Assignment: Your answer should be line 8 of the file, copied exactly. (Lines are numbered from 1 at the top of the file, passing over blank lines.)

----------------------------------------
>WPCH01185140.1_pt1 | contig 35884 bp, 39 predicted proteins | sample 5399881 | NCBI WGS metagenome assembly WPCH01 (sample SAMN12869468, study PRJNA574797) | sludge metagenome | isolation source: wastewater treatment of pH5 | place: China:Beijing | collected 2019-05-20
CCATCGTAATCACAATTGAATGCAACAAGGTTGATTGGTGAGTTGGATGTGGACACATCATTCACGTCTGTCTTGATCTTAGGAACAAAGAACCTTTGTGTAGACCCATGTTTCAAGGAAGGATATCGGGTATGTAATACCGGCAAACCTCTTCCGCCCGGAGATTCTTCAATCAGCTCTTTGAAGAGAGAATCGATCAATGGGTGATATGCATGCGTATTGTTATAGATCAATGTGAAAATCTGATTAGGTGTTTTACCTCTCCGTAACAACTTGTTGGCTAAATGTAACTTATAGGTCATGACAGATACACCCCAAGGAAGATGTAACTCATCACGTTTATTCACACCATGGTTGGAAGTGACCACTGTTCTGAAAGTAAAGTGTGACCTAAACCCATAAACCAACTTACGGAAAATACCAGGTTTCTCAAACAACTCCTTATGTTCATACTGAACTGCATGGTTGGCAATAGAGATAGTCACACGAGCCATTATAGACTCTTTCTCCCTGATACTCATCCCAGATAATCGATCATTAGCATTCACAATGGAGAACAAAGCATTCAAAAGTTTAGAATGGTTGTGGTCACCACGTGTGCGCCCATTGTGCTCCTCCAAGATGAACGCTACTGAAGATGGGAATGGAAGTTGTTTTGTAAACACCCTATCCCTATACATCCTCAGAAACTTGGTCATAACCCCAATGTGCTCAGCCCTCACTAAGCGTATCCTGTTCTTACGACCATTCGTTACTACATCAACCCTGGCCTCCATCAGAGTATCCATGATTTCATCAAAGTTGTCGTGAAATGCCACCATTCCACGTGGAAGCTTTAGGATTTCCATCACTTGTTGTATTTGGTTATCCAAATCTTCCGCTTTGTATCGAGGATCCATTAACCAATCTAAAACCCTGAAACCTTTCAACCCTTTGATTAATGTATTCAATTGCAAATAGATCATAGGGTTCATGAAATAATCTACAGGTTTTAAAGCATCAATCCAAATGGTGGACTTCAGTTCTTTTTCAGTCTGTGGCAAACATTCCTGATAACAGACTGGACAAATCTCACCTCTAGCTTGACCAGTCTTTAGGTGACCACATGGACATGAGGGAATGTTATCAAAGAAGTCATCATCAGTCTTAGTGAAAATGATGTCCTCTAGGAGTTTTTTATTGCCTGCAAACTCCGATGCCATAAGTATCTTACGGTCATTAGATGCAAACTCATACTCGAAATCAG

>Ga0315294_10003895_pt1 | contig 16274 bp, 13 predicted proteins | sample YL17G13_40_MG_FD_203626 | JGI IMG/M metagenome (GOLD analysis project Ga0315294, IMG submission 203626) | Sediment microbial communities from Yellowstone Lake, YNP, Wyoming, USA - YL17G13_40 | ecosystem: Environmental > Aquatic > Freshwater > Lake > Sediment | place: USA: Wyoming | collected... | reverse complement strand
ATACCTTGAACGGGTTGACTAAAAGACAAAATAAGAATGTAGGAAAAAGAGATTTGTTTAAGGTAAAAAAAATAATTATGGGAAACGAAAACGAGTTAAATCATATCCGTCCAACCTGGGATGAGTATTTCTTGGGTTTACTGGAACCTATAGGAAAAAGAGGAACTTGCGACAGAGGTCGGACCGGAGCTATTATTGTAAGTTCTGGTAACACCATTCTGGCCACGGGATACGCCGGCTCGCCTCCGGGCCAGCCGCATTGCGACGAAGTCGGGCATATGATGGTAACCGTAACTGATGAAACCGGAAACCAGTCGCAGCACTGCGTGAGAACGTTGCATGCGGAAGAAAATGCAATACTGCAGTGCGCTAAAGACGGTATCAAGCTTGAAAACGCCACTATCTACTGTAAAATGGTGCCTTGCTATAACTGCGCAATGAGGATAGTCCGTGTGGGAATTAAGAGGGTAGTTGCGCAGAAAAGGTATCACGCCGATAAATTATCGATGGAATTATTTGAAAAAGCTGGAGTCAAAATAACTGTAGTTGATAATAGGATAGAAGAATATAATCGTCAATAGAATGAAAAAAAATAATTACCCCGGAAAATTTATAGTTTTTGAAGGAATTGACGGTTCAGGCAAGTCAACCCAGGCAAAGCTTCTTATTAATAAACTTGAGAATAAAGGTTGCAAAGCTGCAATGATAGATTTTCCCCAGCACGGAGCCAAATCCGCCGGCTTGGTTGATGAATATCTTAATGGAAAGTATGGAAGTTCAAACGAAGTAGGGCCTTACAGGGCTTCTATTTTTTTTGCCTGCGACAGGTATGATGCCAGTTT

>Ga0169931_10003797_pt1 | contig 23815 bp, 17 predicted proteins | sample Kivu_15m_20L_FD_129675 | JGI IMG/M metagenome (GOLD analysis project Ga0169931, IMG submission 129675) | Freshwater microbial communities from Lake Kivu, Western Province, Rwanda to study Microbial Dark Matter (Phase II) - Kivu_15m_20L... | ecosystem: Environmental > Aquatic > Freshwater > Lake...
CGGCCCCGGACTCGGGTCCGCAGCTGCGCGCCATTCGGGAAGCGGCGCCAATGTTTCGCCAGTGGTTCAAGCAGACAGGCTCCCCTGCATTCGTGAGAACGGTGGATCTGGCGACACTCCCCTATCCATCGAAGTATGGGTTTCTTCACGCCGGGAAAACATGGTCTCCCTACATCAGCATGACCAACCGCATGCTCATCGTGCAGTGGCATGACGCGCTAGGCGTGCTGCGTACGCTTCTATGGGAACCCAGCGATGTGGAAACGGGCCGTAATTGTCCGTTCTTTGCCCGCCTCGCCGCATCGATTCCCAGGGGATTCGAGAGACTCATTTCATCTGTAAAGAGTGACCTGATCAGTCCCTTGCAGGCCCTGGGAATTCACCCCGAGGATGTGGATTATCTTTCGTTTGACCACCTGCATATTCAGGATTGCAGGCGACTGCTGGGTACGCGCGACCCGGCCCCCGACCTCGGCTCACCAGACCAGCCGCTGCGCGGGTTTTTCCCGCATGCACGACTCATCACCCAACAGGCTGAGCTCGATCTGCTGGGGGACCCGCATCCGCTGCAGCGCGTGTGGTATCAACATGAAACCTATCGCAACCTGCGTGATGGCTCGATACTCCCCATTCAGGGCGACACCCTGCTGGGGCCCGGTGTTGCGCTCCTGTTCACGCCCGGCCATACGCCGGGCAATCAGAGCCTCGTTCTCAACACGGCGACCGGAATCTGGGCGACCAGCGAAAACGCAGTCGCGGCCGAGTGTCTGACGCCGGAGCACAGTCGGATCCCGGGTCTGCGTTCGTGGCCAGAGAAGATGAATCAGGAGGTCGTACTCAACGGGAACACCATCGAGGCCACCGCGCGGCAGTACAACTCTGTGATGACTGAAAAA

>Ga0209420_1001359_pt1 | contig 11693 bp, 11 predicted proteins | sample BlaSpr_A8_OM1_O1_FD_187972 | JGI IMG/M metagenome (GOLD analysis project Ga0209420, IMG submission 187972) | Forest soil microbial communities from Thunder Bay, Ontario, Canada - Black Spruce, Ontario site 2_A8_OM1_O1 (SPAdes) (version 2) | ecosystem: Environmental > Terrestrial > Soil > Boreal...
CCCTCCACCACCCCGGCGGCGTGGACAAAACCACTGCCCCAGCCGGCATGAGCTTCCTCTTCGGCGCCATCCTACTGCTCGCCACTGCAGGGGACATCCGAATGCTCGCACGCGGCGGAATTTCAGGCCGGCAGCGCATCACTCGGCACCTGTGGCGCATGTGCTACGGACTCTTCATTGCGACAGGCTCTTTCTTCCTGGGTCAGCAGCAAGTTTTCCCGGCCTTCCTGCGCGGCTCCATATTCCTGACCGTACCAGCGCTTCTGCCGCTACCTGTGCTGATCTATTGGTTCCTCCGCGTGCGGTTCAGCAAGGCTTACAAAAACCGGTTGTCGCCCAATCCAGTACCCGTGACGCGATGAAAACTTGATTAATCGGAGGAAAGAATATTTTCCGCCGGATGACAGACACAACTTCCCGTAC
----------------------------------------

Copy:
CCCTCCACCACCCCGGCGGCGTGGACAAAACCACTGCCCCAGCCGGCATGAGCTTCCTCTTCGGCGCCATCCTACTGCTCGCCACTGCAGGGGACATCCGAATGCTCGCACGCGGCGGAATTTCAGGCCGGCAGCGCATCACTCGGCACCTGTGGCGCATGTGCTACGGACTCTTCATTGCGACAGGCTCTTTCTTCCTGGGTCAGCAGCAAGTTTTCCCGGCCTTCCTGCGCGGCTCCATATTCCTGACCGTACCAGCGCTTCTGCCGCTACCTGTGCTGATCTATTGGTTCCTCCGCGTGCGGTTCAGCAAGGCTTACAAAAACCGGTTGTCGCCCAATCCAGTACCCGTGACGCGATGAAAACTTGATTAATCGGAGGAAAGAATATTTTCCGCCGGATGACAGACACAACTTCCCGTAC